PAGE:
Teenagers aren’t the only ones who have flocked to Facebook. The generation before us, our parents, have also turned to the social media great for communication, games and, of course, a bit of online stalking. With easy access to all of these things in one place, it is no surprise that our parents have joined the site; after all, they are people too. However, one question remains: is Facebook big enough for all of us?
It appears not. Many teenagers, particularly younger adolescents, are seeking alternative social networking sites in order to escape their parents and other family members. That’s not to say they have given up on Facebook altogether; in fact, many people I know keep their Facebook account active while using a variety of other programs.
The truth is that now, with the range of age groups on Facebook, we have to be extremely careful about what we post. What was once a platform upon which teens could openly voice thoughts and opinions has become a censored sharing zone for friends and family alike. I mean, I even have my grandma as a friend on Facebook! I don’t want her seeing any photos of me that are less than angelic. Imagine if someone had their grandparents and their parents and their aunts and uncles as friends on Facebook and a friend tagged a photo of them intoxicated at a nightclub with their skirt above their belly button. Certainly not appropriate. Then again, I wouldn’t want anyone seeing me like that, photo or otherwise.
My point is there are things we say in front of our grandparents and things we don’t. I wouldn’t dare swear when in conversation with dear old Nan but dropping a few profanities in conversation with a friend is perfectly acceptable. That’s perfectly normal. There are ways we talk to our friends, ways we talk to our parents and ways we talk to our grandparents, and that goes for online conversations too. There are some things that we might post that simply aren’t appropriate for all age groups on Facebook, thus the trend towards other forms of social media.
Snapchat has become a popular one of choice, particularly among young teens. I have three sisters, aged 14-18, and all of them are constantly snapchatting their friends and boyfriends. If I’m being completely honest, Snapchat isn’t for me. In fact, up until recently when a few of my friends in their late teens/early twenties got Snapchat, I thought it was an app mainly used by 12-year-olds who had all this spare time to sit there sending constant streams of random photos. Sending a photo that can be viewed for no longer than ten seconds just doesn’t make sense to me. Especially when so many people only send random images and set them to be viewed for one, three, five seconds. Time filler? I think so.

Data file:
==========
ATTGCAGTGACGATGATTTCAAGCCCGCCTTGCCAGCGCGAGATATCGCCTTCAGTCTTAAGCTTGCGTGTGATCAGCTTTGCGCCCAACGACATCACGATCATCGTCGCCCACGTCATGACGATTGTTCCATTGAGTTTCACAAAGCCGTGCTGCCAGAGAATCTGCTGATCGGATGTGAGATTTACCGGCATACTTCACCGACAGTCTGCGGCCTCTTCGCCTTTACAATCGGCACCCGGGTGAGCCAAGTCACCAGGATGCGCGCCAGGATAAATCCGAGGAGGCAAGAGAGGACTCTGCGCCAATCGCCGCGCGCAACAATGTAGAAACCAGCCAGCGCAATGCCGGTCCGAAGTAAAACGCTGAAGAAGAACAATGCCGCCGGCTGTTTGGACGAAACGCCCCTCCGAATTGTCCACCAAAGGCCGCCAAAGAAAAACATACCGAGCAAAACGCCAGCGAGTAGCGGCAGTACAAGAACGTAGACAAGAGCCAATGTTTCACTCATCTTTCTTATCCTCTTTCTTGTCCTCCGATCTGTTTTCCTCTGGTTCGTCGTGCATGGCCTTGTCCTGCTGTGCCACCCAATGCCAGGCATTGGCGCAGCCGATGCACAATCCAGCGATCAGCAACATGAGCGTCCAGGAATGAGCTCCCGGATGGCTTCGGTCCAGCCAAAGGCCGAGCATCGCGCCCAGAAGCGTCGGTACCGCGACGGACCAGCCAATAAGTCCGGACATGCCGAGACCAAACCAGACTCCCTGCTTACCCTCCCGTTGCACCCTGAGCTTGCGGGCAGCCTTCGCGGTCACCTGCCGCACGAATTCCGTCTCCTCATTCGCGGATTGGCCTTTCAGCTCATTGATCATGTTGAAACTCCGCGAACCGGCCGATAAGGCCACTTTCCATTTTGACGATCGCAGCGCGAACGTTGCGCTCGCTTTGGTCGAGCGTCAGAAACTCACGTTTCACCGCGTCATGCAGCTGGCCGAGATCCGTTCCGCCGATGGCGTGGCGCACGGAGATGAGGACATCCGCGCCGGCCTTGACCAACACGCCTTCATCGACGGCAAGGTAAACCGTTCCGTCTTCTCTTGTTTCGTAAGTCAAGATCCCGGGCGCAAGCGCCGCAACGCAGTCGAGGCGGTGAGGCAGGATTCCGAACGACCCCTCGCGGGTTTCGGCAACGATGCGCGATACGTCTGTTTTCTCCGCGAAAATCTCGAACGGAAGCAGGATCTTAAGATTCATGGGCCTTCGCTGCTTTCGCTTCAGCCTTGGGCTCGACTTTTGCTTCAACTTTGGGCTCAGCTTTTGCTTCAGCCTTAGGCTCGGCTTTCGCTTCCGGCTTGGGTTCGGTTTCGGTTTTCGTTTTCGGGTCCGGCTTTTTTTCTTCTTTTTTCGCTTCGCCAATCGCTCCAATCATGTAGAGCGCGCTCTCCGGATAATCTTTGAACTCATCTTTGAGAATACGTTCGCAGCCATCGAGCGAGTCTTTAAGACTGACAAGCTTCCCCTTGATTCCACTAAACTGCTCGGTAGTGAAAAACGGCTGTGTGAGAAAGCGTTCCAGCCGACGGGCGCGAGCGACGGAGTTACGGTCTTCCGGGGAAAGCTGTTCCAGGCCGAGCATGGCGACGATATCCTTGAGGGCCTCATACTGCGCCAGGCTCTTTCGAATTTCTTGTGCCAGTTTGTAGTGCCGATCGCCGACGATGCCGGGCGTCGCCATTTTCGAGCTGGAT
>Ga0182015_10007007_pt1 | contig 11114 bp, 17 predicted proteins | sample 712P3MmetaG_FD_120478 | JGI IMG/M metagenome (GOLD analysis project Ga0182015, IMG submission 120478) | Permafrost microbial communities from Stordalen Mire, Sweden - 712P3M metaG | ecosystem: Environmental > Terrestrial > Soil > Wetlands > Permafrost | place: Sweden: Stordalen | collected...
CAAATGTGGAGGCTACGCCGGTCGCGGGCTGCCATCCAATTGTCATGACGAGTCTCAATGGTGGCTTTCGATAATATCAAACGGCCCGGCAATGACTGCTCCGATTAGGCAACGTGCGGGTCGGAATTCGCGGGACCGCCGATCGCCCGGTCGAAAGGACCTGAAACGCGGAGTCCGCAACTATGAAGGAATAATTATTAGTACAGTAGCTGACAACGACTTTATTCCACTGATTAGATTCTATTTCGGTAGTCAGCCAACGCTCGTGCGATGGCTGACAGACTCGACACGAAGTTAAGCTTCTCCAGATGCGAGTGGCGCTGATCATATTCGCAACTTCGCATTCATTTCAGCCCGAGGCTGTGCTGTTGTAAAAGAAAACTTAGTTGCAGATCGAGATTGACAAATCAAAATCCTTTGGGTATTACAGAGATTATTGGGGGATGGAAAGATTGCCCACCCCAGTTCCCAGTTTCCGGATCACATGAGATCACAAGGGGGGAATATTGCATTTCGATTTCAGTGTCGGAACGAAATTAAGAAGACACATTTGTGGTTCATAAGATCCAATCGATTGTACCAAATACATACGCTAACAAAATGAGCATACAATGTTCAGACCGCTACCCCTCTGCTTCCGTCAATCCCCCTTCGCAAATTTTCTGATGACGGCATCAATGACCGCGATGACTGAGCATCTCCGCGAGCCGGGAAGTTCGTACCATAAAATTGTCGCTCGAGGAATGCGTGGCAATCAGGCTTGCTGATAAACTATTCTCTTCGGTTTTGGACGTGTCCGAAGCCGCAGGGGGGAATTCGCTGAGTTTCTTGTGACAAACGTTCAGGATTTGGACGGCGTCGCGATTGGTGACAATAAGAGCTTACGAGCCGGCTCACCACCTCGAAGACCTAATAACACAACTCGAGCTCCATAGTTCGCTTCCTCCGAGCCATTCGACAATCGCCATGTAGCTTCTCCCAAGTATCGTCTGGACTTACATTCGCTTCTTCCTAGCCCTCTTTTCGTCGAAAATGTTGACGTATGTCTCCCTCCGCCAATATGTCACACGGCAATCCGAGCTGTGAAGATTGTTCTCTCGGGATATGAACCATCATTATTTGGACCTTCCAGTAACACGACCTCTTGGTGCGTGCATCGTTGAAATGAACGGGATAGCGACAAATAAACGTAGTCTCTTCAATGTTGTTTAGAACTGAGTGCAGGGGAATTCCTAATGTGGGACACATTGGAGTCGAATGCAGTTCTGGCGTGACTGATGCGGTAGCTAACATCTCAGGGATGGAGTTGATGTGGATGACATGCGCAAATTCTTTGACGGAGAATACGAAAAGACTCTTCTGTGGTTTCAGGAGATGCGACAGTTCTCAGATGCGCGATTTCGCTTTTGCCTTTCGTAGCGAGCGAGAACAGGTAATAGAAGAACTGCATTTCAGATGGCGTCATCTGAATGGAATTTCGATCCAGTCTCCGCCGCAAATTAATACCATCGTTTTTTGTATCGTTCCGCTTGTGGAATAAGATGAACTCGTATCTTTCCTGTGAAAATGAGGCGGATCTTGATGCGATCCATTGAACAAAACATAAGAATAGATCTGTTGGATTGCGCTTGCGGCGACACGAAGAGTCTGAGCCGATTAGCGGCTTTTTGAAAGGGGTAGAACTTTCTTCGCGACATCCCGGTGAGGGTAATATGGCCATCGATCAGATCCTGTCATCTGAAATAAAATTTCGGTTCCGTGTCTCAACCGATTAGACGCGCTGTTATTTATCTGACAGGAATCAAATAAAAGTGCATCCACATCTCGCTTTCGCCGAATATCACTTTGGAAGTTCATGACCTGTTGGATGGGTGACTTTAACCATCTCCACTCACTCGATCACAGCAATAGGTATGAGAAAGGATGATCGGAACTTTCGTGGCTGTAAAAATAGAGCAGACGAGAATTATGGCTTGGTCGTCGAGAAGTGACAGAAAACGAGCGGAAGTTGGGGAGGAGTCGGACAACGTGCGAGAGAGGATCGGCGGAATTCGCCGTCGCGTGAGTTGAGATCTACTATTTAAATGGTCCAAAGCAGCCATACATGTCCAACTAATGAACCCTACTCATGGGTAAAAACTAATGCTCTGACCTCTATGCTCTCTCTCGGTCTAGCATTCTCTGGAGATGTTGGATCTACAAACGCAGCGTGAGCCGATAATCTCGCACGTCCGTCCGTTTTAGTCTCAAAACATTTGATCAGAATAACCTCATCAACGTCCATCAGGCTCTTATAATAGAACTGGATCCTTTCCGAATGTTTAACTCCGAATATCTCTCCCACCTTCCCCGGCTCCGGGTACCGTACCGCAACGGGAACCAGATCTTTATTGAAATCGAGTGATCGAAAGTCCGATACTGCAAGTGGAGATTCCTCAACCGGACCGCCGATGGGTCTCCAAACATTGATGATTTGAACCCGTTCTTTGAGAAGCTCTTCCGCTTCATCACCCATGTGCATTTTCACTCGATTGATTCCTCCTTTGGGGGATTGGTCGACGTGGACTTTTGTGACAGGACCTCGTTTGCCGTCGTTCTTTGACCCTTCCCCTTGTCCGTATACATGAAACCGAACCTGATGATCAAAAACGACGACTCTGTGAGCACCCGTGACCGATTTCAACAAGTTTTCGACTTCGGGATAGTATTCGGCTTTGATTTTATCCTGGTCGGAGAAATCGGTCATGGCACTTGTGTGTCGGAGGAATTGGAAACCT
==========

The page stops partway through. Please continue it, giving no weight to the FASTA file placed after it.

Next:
In a way I guess it’s just a result of technological change. Teenagers have always wanted to be connected with their friends. Thirty odd years ago it was our grandparents wondering what our parents and their friends possibly had to talk about on the phone when they had seen each other all day and would see each other all day the next day and all day the day after that. Then it was constant texting, before smart phones, when it was either that or the snake game on the early Nokia phones (Apple was yet to release the iPhone) to cure boredom. A few years ago it was MSN chat. Now I guess it’s Snapchat.
As for Facebook alternatives, there also seems to be a lot of movement towards Twitter. I know plenty of people who have had a Twitter account for ages, but have only started using it in the last six months. Even my local football club has introduced Twitter as the place to post training times and other notifications rather than use Facebook groups. Signal an overuse of #clubtwitterinvasion, which is highly annoying, but hashtags are another story!
We now have to censor the content on our Facebook pages and because of this many teenagers are opting to use alternatives. I think it’s great that people of all ages can connect online, sharing statuses, photos and check-ins and I honestly believe that Facebook will continue to be a popular social media site for years to come. However, teens, particularly young teens, are curious beings. Combine this with the fact that they enjoy having an outlet for themselves and their peers without parental supervision and we are going to see them continuing to look for different places to connect online. It’s not a bad thing; it’s just the way it is.